About seven or eight weeks ago I was headed into my local Aldi where a big part of the car park was cordoned off for diggers and other equipment pouring the concrete foundation for what looked like a small outbuilding. Wondering aloud what it might be, a man on his way out overheard me and stopped to say that staff in the shop had told him it would be a recycling machine that would “give out tokens” that could be spent in the store.

“Ah”, I replied, “that would be the Deposit Return Scheme,” and then went on to explain that yes, it would give him 20p for every container returned, but only after he had paid an extra 20p deposit on each bottle when buying it in the first place.

“Oh,” he said as his face fell into a frown, “that’s not so good, eh?”

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A few hours later I was at the nearby Tesco convenience store where I know the staff and we tend to have a wee chat over the till when checking out. The young assistant behind the counter could tell me the date in a few months’ time when bananas will start being wrapped in paper, not plastic. She also knew when chocolate will be banned from discount Clubcard offers.

I mentioned the Deposit Return Scheme, and the work going on at Aldi. Her face was a complete blank. Charging an extra 20p on every bottle and can? The shop taking back all the empty containers and refunding those 20 pences? She knew nothing about it.

Like Aldi, Tesco is a founding member of Circularity Scotland which was set up two years ago to help the retail and drinks manufacturing industries prepare for the introduction of Scotland’s DRS in August.

Executives at Tesco are undoubtedly well-versed in the implications of the scheme for their business, but that information had not filtered down to the rank-and-file of staff. In the case of Aldi, the message was getting distorted in translation somewhere along the way.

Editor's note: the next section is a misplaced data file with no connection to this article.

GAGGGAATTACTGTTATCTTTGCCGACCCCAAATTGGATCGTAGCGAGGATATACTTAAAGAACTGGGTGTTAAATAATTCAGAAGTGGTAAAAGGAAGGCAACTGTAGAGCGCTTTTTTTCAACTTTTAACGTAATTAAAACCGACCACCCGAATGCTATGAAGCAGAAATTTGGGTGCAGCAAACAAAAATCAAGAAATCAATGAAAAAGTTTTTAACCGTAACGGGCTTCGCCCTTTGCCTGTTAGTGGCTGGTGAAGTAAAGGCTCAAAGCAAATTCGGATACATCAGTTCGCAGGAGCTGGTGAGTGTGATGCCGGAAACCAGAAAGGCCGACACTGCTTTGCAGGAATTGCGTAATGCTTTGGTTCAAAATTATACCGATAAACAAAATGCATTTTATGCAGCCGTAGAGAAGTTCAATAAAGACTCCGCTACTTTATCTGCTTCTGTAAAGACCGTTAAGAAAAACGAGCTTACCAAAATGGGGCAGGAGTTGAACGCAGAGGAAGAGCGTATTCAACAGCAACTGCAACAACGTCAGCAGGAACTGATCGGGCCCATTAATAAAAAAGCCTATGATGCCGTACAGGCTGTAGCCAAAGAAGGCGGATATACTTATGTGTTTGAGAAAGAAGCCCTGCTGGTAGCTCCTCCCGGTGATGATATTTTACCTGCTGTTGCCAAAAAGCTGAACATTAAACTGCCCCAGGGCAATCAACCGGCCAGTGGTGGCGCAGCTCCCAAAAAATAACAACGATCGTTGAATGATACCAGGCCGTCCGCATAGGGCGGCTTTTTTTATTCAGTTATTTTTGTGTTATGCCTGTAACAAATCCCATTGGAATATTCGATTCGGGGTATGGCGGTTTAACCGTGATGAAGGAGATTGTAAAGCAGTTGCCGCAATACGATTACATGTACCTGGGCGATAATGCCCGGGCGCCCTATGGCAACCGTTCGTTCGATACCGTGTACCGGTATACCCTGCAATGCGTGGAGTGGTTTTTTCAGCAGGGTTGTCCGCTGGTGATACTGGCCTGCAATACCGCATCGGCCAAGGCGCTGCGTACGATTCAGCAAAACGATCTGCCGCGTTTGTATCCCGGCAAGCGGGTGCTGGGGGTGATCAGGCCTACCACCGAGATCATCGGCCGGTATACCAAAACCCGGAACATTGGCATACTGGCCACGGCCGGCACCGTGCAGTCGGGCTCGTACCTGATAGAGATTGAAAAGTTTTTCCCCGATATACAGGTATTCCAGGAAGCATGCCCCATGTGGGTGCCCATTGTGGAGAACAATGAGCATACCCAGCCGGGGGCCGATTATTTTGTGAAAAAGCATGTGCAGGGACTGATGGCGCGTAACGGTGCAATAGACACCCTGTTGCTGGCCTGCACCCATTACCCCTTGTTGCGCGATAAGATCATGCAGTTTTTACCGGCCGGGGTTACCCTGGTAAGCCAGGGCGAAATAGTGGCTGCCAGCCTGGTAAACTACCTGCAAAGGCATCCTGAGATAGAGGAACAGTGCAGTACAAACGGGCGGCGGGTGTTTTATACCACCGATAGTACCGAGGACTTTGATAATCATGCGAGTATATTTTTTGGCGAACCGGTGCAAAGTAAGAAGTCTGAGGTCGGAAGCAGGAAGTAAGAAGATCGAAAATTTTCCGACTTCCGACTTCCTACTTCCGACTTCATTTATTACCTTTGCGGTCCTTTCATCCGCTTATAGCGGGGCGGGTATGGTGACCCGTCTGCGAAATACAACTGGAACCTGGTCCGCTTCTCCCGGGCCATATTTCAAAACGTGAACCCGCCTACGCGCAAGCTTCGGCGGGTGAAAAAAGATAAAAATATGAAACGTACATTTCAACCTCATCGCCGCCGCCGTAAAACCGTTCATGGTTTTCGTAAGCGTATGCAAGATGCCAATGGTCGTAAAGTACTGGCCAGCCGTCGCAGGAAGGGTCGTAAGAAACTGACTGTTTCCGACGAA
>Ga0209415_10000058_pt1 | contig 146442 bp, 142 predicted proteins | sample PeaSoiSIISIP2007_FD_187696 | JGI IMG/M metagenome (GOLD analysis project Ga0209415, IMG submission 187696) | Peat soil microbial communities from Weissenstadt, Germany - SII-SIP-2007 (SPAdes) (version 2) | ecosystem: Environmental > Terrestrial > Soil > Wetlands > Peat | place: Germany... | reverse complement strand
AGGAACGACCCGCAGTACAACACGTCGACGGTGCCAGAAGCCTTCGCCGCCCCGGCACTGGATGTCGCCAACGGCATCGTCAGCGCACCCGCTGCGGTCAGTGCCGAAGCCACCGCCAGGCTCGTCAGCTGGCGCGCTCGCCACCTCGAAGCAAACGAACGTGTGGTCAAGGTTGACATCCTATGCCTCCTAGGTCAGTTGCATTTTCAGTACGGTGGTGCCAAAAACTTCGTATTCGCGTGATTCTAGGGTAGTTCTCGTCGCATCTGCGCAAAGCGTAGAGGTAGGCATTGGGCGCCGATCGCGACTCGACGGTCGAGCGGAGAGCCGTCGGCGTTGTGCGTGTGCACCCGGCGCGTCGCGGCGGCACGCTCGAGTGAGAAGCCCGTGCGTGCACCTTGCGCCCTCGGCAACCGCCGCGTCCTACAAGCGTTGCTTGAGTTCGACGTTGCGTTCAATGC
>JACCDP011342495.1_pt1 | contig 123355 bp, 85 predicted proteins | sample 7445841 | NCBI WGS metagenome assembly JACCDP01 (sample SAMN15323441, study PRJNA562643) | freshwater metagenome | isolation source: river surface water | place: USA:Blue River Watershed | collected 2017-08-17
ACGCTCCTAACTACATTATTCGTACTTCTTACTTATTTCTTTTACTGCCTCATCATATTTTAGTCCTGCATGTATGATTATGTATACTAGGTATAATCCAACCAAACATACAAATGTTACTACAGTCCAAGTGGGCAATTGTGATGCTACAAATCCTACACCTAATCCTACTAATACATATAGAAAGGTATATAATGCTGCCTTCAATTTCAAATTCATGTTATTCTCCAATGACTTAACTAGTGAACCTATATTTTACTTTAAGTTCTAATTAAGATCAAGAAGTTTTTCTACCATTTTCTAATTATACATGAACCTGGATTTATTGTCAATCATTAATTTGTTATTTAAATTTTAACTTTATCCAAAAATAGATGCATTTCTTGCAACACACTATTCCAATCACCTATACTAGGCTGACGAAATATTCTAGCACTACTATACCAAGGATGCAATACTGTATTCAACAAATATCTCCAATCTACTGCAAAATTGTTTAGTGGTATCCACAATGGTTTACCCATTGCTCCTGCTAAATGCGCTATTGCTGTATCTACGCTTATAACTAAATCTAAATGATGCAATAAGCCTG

I had for many months been receiving press releases from various industry bodies warning of higher prices, less choice, and horrid operational complications to come with the launch of DRS. This is a pretty standard response when industry is faced with any new regulatory regime.

But what became clear is that businesses and government had for the most part been talking amongst themselves. Many ordinary members of the public were unaware of the massive changes coming in just a few months’ time – at best they were misinformed, at worst they were oblivious.

Thus The Herald’s investigation into the bottle return scheme was born.

We spoke to Circularity Scotland about the costs of running the scheme, and how this will be funded. An expert from Germany, where DRS has been in operation for 20 years, explained why it makes “no sense” to apply a mandatory charge to bottles of high-end spirits and wine.

READ MORE: Cost fears as 'supposedly enlightened' bottle return scheme approaches

Producers detailed their costs for complying with DRS, and hospitality operators voiced fears about launching during the height of the tourist season. And finally, retailers explained the knock-on impact for prices on the shelves.

DRS has come strongly to the fore in the last few weeks, with the flames fanned by the SNP leadership contest to replace First Minister Nicola Sturgeon. It may be that DRS is postponed yet again, but having now laid out the various issues, let the next round of discussions be fully informed.